Well, it's over a week late for giving thanks, but I'm now in the midst of IVF#2 (transfer is tomorrow!) so lately I've been reading a lot of infertility discussion boards. I've probably read hundreds of women's stories and experiences at this point and one thing they have made me realize is that there is a particular area of my life where I am extremely fortunate.

Yes, I am beyond thrilled that my insurance unexpectedly covered two rounds of IVF. I'm grateful beyond words that my husband and I are still great friends and totally in love despite this challenging process.

However, the thing I'm really thankful for today is that my sister and my best friend absolutely, completely, 100% do not want to have children.

My sister is two years older than me and will be turning 37 this year, so she is probably too old to be an egg donor, but recently told me, "too bad I can't give you my eggs to double your chances, because I will NOT be using them." My sister lives a happy, childless life in New York City and finds the idea of pregnancy and birth appalling. Not only would it cause her to gain back all the weight that she carried around as a chubby teenager, but then she would end up having to deal with a baby after all that. This is not to say that she is not completely excited for me to have a baby. She'd love to be the fun aunt who babysits my kids once they are old enough to feed themselves and use the bathroom on their own. But the idea of being responsible for small people for the next 18+ years is just not her thing.

My best friend struggles with her nieces and nephews. She loves them, but she also kind of fears them. You can't just take them to lunch and chat about the latest story on NPR. You actually have to know about things like dump trucks and ponies and act interested in talking about them. You have to find restaurants the serve chicken nuggets and macaroni and cheese. Or worse, to learn how to prepare those things yourself. My best friend married a man who is significantly older than she is, who already has grown children of his own and has no desire for more. He even had a vasectomy to seal the deal. Recently my best friend found out that she has a medical condition where it would be extremely dangerous for her to get pregnant and while sad about the condition, felt that it was a happy turn of events that no one in her family would dare ask her when she plans to have kids now. Like my sister, she would be thrilled for me to get pregnant, would be pacing the waiting room when I went into labor, and would be the first person to show up with dinner when I was struggling with breast feeding a new born and losing my mind. But she will never, ever long for the same experience.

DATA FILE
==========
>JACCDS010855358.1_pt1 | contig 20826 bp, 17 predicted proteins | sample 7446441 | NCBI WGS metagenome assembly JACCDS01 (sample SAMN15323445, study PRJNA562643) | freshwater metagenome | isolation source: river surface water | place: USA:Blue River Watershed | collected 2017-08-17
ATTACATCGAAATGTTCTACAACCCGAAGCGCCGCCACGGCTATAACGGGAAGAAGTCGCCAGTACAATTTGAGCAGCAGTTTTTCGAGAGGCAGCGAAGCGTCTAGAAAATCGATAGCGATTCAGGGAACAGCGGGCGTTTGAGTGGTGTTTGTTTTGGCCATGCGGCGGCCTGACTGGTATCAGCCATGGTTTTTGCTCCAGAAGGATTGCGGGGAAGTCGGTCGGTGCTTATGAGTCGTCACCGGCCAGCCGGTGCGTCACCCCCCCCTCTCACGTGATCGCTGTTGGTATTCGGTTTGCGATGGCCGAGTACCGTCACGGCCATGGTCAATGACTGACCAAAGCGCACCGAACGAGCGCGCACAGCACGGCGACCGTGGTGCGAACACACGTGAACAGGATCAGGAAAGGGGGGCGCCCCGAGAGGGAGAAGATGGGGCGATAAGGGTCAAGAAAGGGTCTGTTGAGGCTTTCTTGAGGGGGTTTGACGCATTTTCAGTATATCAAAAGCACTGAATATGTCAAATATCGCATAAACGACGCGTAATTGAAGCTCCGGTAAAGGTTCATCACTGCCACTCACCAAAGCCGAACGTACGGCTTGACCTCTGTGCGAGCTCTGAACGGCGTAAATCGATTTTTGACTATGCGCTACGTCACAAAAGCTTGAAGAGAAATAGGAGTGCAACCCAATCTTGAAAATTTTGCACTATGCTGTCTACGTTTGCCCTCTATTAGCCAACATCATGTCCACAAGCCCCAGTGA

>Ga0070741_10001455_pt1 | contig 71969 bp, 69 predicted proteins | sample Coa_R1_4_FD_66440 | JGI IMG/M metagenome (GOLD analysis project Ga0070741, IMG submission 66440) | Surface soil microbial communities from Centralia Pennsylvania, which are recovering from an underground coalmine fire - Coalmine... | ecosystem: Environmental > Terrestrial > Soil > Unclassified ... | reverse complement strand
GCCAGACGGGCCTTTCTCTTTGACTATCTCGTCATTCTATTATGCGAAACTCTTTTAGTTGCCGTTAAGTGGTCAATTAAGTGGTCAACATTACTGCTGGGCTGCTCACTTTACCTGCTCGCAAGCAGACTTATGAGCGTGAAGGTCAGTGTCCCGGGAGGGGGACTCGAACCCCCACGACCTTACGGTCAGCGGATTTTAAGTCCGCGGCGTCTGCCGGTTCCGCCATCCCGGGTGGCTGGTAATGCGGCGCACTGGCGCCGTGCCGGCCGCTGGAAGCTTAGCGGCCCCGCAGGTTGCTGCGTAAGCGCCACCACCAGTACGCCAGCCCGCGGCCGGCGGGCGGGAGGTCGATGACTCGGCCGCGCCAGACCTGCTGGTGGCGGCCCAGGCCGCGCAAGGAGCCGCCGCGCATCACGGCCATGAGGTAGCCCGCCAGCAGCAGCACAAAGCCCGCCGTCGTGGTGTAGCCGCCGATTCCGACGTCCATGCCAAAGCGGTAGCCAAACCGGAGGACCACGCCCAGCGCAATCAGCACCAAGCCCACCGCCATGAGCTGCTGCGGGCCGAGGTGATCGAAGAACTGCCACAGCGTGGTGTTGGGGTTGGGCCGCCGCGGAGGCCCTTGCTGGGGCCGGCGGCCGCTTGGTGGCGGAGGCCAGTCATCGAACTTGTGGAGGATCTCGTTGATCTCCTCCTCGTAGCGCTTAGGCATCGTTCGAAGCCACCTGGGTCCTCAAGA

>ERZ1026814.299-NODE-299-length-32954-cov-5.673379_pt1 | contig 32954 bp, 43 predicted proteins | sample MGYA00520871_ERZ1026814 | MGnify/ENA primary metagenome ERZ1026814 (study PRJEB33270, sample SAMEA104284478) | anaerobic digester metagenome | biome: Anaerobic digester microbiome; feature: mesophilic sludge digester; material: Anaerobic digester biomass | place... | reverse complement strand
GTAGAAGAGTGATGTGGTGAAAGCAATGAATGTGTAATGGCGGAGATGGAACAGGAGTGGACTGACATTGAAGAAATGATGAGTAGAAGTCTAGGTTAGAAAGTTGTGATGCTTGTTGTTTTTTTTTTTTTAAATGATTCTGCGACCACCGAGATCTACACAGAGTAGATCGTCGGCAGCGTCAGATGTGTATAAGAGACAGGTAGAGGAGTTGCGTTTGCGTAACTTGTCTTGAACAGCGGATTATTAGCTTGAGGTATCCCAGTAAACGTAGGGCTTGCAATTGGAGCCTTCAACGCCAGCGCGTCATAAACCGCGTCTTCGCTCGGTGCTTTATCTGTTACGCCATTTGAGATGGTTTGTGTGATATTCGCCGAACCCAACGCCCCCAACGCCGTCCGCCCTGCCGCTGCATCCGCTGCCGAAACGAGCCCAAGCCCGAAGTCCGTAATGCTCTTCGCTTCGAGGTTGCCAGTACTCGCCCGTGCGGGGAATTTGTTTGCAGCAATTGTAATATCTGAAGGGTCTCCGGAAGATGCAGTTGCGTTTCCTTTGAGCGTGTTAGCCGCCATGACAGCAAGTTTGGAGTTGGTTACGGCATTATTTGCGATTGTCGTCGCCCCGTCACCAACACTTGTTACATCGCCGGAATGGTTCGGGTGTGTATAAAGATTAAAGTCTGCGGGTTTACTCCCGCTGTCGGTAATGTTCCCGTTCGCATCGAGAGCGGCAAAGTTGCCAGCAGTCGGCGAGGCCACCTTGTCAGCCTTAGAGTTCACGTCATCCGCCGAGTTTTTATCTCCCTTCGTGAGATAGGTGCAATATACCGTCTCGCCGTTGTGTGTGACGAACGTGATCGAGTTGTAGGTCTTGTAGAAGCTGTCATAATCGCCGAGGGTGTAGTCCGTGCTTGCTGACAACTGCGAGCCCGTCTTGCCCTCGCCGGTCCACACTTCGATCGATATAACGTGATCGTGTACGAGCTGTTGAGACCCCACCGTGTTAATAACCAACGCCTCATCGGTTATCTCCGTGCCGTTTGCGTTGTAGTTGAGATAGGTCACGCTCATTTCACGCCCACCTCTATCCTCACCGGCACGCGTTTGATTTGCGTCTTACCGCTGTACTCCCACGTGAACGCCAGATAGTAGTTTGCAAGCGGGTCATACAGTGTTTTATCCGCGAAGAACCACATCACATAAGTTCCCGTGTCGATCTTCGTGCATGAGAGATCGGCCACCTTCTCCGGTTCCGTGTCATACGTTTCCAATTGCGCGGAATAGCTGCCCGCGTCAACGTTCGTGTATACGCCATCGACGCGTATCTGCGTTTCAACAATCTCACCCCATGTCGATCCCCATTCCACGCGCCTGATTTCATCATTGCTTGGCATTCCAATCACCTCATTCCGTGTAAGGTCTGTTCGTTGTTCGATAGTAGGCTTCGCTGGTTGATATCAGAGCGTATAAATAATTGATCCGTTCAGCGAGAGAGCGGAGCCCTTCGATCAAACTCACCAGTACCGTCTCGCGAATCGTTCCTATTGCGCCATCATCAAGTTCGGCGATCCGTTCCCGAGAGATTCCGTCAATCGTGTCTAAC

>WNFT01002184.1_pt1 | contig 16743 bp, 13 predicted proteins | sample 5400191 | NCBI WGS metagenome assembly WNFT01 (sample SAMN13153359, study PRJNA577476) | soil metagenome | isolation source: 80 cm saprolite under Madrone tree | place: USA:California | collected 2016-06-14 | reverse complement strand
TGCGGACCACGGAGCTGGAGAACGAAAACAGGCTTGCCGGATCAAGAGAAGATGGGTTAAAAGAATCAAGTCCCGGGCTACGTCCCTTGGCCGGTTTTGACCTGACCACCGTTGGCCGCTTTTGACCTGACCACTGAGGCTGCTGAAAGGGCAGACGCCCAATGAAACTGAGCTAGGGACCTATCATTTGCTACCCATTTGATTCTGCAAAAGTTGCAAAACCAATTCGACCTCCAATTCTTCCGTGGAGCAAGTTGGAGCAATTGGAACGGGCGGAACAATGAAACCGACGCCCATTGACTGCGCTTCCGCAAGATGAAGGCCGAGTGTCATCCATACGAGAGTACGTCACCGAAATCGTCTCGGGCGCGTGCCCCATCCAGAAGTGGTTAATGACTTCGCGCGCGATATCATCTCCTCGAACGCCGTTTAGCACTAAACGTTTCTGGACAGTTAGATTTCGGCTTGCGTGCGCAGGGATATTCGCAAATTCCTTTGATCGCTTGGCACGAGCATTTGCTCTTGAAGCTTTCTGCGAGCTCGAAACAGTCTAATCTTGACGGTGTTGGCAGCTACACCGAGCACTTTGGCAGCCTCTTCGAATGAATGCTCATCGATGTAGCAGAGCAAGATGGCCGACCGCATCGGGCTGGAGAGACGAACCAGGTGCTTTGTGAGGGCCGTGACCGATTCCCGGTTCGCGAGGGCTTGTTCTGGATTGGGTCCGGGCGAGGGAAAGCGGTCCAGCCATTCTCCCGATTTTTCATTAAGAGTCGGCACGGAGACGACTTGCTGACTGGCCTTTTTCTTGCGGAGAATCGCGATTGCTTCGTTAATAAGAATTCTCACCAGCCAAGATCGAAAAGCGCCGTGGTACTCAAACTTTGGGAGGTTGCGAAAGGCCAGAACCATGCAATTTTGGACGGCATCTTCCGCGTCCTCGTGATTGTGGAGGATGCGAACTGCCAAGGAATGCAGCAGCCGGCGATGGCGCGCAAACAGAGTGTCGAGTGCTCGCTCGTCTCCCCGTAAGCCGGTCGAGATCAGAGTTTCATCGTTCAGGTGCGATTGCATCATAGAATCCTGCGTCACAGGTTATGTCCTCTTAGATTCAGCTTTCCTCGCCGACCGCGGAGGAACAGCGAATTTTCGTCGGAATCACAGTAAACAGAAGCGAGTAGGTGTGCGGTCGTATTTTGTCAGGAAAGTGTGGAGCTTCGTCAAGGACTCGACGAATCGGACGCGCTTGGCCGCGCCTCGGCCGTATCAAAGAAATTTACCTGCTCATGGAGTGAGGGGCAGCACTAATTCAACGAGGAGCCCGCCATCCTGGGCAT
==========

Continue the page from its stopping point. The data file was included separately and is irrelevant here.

I know that to the average person, it would seem really strange that I would be thrilled that two of the most important women in my life are so anti-children. After all, wouldn't it be better if they had babies so we could all push our strollers to the park together and they could advise me on which diapers are the best?

Actually, I have plenty of great women friends who have babies or plan to have them, and I'm sure that there will be no shortage of stroller-pushing mothers in the park to bond with. But when you're a woman who has been struggling with infertility for longer than anyone should have to, there is something so comforting about knowing that your sister is not planning to make her big pregnancy announcement at Christmas dinner, and your best friend is not going to tell you in a pitying voice that she got pregnant after accidentally forgetting to take her birth control pills on vacation with her. I might sound completely selfish for saying this, but it's a wonderful blessing to have two women in my life who are not now and never will hop onto the baby train and leave me behind in the dust.

Monday, November 21, 2011

Being Different

Tonight we had dinner plans with our friends who have a new baby. They actually started trying to conceive after we did, and now their baby just turned 6 months old. Of course, they brought the baby to dinner and he was adorable and delightful and a complete darling.

But as I was getting ready to go, I realized that I was making a little bit more of an effort than I probably would have if I'd just been planning to meet my best friend for dinner at the Indian place up the street. It was as if I was unconsciously trying to show them that "You might have that adorable baby, but I have glowing skin that's the result of 8 consecutive hours of sleep, shiny hair that I had plenty of time and money to have highlighted, and, (although I'm not going to pull it out at dinner) a vagina that's lovely, un-stretched and still fits in these jeans."